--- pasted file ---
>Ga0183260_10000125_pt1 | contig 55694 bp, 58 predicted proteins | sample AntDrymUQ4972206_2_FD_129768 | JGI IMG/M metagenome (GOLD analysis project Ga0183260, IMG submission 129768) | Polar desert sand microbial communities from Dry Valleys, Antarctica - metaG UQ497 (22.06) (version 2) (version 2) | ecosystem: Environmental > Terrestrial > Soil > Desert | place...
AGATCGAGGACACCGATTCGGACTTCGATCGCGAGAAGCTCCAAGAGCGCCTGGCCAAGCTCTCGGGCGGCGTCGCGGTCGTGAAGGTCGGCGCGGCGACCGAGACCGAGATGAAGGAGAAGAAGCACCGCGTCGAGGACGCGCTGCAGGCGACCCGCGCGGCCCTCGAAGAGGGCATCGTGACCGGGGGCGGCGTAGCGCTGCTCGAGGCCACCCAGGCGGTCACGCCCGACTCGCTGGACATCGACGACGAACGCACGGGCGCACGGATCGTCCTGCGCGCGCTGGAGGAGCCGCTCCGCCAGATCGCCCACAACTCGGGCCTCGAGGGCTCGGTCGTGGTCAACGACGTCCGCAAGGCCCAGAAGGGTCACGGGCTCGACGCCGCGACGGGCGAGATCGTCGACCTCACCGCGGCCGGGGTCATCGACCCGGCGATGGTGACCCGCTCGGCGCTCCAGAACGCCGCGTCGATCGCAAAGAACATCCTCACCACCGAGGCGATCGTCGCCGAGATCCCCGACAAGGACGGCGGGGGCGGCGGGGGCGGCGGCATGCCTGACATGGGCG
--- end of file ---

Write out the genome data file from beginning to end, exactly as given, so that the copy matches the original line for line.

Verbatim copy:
>Ga0183260_10000125_pt1 | contig 55694 bp, 58 predicted proteins | sample AntDrymUQ4972206_2_FD_129768 | JGI IMG/M metagenome (GOLD analysis project Ga0183260, IMG submission 129768) | Polar desert sand microbial communities from Dry Valleys, Antarctica - metaG UQ497 (22.06) (version 2) (version 2) | ecosystem: Environmental > Terrestrial > Soil > Desert | place...
AGATCGAGGACACCGATTCGGACTTCGATCGCGAGAAGCTCCAAGAGCGCCTGGCCAAGCTCTCGGGCGGCGTCGCGGTCGTGAAGGTCGGCGCGGCGACCGAGACCGAGATGAAGGAGAAGAAGCACCGCGTCGAGGACGCGCTGCAGGCGACCCGCGCGGCCCTCGAAGAGGGCATCGTGACCGGGGGCGGCGTAGCGCTGCTCGAGGCCACCCAGGCGGTCACGCCCGACTCGCTGGACATCGACGACGAACGCACGGGCGCACGGATCGTCCTGCGCGCGCTGGAGGAGCCGCTCCGCCAGATCGCCCACAACTCGGGCCTCGAGGGCTCGGTCGTGGTCAACGACGTCCGCAAGGCCCAGAAGGGTCACGGGCTCGACGCCGCGACGGGCGAGATCGTCGACCTCACCGCGGCCGGGGTCATCGACCCGGCGATGGTGACCCGCTCGGCGCTCCAGAACGCCGCGTCGATCGCAAAGAACATCCTCACCACCGAGGCGATCGTCGCCGAGATCCCCGACAAGGACGGCGGGGGCGGCGGGGGCGGCGGCATGCCTGACATGGGCG